The power of positive comments


In The Ideal Praise to Criticism Ratio (Harvard Business Review), Jack Zenger & Joseph Folkman submit that to motivate the team, the optimal ratio is five positive comments for every negative one. This is because the mind seizes on the negative comment and is most affected by it. Therefore senior managers would do well to follow the principle of the four Ps: Praise in Public and Punish in Private. That is, if one wishes to think in terms of punishment at all. So a simple well done or I agree with that followed by maybe we can do this a bit differently next time, with an explanation how, garners respect and lifts morale. It is not about giving false praise, but positive reinforcement and constructive feedback that stems from genuine care and support. From: The Importance of Language in Becoming a More Effective Manager, by Aoife Gorey (Profiles Internationals Workplace 101August 29, 2013)

If you want to know what a man is like, take a good look at how he treats his inferiors, not his equals. Sirius Black (J.K. Rowling)

7th year, no. 4

The 29th Dutch Vietnam Management Supporter

The Dutch Vietnamese Connection


2013: 40 years of diplomatic relations. September 5 Dutch entrepreneurs, investors and Vietnamese met in The Hagues illustrious Bel Air Hotel. Purpose: to attend keynote speeches by experts, and discuss Dutch Vietnamese collaboration. The forum was hosted by the Vietnamese Embassy, and supported by the Dutch Ministry of Foreign Affairs, the Dutch Chamber of Commerce in Amsterdam, the Netherlands Vietnam Chamber of Commerce (NVCC), and the Netherlands Trade Promotion Council (NTPC). Moderator Mr. Alphons van Gulick, CEO of Nedspice, presented Ms. Fabienne Fortanier (ING), Mr. Vuong Binh Thanh (Chairman op An Giangs Peoples Committee), Mr. Christiaan Reeberger (Ministry of Foreign Affairs), Mr. Nguyen Dinh Chien (Ambassador Permanent Representative of Vietnam to PCA & OPCW), and the newly arrived Vietnamese Ambassador in The Netherlands, H.E. Mr. Nguyen Van Doan (left; the day before the event Mr. Doan had been presented to H.R.H. King Willem Alexander.) The main theme of the briefing on the past, present, and future of Dutch-Vietnamese business relations, followed by Q&A. After the briefing a reception was held to celebrate the 40 years of diplomatic relations, and Vietnams National Day of Independence. This offered a good opportunity for all to network and lay foundations for future collaborations. In the early 17th century the East India Company started sending ships to India, the East Indies, China and Vietnam. Dutch EIC seaside cities were Hoorn, Amsterdam, Enkhuizen, and Medemblik. Next to Medembliks port stands Radboud Castle. It has witnessed those ages of sea trade between Asia & The Netherlands. September 7 my longtime business associate & friend Thomas de Lange and his fiance Miss Hue chose this historic landmark as the location for their marriage. Thomas is CEO of both Jobs4Everyone (Vietnam) and CityNetEvents (South East Asia). The couple lives in Ho Chi Minh City.

There is a wisdom of the head, and there is a wisdom of the heart. Charles Dickens

7th year, no. 4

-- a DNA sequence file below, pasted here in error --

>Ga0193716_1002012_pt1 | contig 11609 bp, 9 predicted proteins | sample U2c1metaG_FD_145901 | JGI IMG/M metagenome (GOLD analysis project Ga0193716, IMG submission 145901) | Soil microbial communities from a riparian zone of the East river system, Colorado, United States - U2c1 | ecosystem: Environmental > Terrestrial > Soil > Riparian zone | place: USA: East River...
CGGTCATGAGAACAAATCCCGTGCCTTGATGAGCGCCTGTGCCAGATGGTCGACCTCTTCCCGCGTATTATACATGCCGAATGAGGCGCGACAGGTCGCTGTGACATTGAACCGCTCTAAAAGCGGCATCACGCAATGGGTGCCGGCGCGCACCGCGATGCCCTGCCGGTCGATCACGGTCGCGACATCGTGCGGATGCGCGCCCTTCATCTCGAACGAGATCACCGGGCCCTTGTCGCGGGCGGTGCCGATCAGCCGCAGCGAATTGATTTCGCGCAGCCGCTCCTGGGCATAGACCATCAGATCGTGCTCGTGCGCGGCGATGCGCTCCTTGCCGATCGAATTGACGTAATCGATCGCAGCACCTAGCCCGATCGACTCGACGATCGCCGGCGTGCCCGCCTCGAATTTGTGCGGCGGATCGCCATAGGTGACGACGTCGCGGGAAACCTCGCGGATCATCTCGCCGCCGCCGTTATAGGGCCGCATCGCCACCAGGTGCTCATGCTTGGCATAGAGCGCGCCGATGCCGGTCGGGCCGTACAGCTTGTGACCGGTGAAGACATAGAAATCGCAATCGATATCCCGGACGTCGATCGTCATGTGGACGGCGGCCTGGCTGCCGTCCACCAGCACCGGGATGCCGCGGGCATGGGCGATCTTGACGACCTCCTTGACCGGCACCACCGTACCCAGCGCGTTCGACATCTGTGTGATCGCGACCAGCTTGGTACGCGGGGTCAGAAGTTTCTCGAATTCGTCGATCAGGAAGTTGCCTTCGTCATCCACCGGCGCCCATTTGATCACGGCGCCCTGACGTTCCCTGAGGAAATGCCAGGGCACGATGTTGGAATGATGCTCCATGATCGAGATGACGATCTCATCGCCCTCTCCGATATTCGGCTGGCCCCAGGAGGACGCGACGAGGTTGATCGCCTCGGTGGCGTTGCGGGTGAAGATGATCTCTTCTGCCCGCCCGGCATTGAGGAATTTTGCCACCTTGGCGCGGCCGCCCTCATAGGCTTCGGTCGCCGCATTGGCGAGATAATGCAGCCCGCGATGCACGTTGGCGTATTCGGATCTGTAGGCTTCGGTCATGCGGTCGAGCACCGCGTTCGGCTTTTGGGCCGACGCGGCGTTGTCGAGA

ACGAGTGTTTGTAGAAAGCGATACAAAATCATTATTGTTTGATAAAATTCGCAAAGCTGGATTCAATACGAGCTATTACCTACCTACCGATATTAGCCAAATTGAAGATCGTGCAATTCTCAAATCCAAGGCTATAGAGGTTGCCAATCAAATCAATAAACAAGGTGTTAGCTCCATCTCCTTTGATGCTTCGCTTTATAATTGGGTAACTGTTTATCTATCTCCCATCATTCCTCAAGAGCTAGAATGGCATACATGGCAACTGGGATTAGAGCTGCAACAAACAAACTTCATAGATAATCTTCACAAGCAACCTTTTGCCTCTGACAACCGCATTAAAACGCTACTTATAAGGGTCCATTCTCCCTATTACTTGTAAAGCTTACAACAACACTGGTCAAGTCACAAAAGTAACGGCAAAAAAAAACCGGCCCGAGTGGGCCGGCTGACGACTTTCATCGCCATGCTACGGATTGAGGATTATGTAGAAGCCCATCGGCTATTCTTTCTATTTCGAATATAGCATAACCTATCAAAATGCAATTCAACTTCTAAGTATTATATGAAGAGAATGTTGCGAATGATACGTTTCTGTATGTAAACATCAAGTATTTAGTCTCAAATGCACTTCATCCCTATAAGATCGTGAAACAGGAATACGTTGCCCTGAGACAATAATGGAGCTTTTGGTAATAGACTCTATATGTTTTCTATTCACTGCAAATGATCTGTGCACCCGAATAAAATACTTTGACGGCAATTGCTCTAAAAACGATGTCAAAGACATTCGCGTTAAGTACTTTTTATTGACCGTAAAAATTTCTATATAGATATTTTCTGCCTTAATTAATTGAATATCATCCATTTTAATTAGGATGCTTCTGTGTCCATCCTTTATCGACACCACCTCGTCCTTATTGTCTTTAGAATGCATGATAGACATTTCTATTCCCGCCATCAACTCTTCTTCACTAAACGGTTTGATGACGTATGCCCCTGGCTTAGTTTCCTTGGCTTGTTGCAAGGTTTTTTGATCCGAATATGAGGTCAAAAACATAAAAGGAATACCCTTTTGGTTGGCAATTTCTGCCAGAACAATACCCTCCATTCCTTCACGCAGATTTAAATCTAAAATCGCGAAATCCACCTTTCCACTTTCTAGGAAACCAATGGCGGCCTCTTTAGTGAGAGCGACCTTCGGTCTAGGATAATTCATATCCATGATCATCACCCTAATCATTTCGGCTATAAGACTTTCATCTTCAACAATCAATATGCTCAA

The 29th Dutch Vietnam Management Supporter

Loek Hopstakens Clients


In Vietnam: a.o. business field Tan Thuan IPC (HCMC) Industrial development HCMC University of Technology Master of BA program RMIT (HCMC campus) Communication progr. Royal Business School (public courses) Courses & seminars Vietnam Airlines (RBS; ISM) International airline Vietnam Singapore I.P. (SPECTRA) Industrial park Petronas Vung Tau (SPECTRA) Chemical factory Nike (Tae Kwang Vina) (SPECTRA) Shoe factory Le & Associates Training & consultancy Training House Vietnam (Sacombank) Training & consultancy Ministry of L.I.S.A. (RBS) Civil Servants SONY Vietnam (RBS) Consumer electronics CapitaLand Vietnam (SPECTRA) Real estate Institute for Potential Leaders / PACE Courses & seminars Dalat Hasfarm (Agrivina) Pot plants, cut flowers Hoanggia Media Group Key to Success TV Show Fresh Green Earth Hi-tech agriculture Unique Design Interior Design ERC Institute Vietnam Business school Schoeller Bleckmann Vietnam Oilfield Equipment Robert Bosch Vietnam Electronics De Heus Vietnam Animal food Centre for Tropical MedicineOxford Uni. Clinical research Khue Van Academy Courses & seminars Training House Vietnam Courses & seminars Asian Institute of Technology (AIT) Business consultancy HCMC Finance & Investment Company Investments Academy of Finance MBA (Un. of Gloucester) In The Netherlands, a.o. ING Bank Philips Heineken Yamaha Voerman International Damen Shipyards Wittenborg University of Applied Sc. Voortman Machinery Financial services Electronics Brewery Musical instruments Intern. relocations Ship repair wharfs IBABBA, MBA CNC-contr. machinery

Quotes
If I have ever made any valuable discoveries, it has been due more to patient attention, than to any other talent. Isaac Newton I've learned that people will forget what you said, people will forget what you did, but people will never forget how you made them feel. Maya Angelou When obstacles arise, you change your direction to reach your goal; you do not change your decision to get there. Zig Ziglar

The DVM Supporter is published by Prof. Loek Hopstaken.

Email: loek@hopstaken.com or loek.hopstaken@gmail.com Mobile: 090 888 9450 Assistant: Ms. Vo Ngoc Lien Huong Email: jane.hopstaken@gmail.com Mobile: 090 888 9451